GK: Well, no. You know, you just rhyme. You just do what you do. Certain shit brings up certain things about you. And that’s it, though. I don’t think I really blacked out on it. I just think I did all right. I think I did okay. I don’t think I did superb. You know what I mean? Because I’ve been moving around in different cities, recording shit, not really having enough time to sit down and write the way I really want to write.
Pitchfork: You don’t think that it’s up there with your best stuff?
GK: I think, in my mind, if I was relaxed and I had myself time, I could have wrote better. You know, we all say that. It’s like [Michael] Jordan could have scored 60, and he could’ve been like, “Yo, if my ankle wasn’t killing me or whatever, I could have did 80.” You know what I mean? It’s like that.
Pitchfork: Did you have more of a chance to sit down with the stuff on Wizard of Poetry?
Pitchfork: Can you talk about the direction you took on this one?
GK: The direction is more based around storytelling. It’s poetry. You know, different situations and topics. It ain’t all lovey dovey, you know what I’m saying? You do got your songs complimenting women, and songs where I fucked up, where I might have got a girl pregnant. Songs where I’m feeling lonely and shit, where my girl left me and there’s another man that moved into my house with kids. And you got situations where you bump into a pregnant girl, but she’s so pretty, and you wish you could have her, but she’s pregnant and she’s married. Just problems when I might have messed around, let the cable man come to my house, fix my cable, but two weeks later he’s somewhere on my property in my guest house, screwing my wife. So it’s just different topics on the album and shit. It’s more mature; that’s what I’ll say.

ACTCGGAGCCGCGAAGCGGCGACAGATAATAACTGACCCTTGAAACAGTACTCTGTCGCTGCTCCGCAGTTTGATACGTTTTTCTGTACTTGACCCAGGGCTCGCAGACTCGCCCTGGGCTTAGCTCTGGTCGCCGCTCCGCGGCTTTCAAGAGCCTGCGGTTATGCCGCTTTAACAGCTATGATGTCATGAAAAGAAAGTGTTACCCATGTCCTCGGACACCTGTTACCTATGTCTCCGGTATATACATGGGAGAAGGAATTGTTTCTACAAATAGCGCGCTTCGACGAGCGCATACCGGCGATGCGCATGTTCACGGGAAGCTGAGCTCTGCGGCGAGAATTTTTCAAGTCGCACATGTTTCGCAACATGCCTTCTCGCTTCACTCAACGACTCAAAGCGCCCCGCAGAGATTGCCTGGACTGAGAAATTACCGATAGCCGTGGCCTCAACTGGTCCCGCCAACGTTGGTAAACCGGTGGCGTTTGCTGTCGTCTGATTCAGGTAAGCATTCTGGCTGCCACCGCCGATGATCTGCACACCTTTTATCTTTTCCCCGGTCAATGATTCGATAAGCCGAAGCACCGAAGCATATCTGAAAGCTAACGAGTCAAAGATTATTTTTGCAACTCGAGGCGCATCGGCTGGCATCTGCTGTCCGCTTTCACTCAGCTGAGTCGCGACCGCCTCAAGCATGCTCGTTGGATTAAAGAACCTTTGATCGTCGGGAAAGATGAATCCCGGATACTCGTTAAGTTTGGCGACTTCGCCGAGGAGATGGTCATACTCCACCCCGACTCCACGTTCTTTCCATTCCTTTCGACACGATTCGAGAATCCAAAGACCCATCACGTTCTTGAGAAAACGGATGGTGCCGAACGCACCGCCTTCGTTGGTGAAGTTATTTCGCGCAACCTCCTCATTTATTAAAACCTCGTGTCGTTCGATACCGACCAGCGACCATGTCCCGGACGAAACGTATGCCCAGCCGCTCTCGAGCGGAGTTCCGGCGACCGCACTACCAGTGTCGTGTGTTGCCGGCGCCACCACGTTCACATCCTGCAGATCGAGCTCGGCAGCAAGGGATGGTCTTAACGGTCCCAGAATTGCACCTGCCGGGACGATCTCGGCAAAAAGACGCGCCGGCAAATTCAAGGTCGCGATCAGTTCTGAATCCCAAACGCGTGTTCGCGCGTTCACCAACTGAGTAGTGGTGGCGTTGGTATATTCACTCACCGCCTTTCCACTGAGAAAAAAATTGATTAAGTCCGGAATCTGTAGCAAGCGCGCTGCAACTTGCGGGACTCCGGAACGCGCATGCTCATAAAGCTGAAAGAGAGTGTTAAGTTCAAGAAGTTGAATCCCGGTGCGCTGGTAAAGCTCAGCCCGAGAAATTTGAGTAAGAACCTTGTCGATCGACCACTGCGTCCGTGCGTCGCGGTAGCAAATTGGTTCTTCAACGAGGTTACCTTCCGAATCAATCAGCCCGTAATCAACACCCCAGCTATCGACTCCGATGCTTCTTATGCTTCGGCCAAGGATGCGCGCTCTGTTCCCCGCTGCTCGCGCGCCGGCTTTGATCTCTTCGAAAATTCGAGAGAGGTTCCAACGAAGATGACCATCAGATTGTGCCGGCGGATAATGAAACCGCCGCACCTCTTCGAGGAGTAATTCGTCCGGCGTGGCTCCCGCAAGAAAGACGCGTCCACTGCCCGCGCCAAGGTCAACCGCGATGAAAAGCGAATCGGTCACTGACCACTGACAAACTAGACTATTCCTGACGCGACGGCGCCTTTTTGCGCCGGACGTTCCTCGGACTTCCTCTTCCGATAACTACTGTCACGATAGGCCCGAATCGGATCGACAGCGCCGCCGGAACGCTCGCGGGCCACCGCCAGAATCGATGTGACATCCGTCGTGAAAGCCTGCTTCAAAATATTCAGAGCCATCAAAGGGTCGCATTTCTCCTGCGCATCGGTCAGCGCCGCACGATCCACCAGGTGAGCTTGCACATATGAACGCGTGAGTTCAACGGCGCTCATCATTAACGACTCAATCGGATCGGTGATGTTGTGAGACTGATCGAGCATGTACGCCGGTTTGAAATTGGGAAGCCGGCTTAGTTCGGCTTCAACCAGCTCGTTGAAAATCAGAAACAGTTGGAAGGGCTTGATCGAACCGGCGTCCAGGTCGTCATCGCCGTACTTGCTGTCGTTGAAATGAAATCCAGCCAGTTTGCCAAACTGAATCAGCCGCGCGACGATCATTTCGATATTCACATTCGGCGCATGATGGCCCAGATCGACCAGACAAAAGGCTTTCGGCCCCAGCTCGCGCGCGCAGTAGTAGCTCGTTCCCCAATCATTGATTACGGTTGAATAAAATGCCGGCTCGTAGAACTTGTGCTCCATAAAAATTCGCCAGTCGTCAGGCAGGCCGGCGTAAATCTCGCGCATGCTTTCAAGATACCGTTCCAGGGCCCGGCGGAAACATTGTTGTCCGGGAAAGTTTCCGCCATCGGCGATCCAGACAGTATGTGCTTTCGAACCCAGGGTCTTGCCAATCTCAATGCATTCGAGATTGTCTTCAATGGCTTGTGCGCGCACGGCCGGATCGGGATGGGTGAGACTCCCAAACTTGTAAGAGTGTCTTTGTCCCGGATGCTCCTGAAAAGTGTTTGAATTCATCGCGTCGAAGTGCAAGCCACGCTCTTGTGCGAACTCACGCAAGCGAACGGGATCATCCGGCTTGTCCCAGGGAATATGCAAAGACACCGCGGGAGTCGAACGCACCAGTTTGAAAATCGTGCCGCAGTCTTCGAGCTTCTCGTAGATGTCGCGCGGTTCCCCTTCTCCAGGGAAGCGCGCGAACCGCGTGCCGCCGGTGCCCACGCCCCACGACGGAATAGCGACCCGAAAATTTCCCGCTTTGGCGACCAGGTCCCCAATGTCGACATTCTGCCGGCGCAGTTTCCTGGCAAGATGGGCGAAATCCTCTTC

Pitchfork: So it’s really an album of grown-up relationship talk?
GK: Yeah. Growing up, relationships, and me just spitting game at women, complimenting them, things of that nature.
Pitchfork: Is it all written directly from personal experience?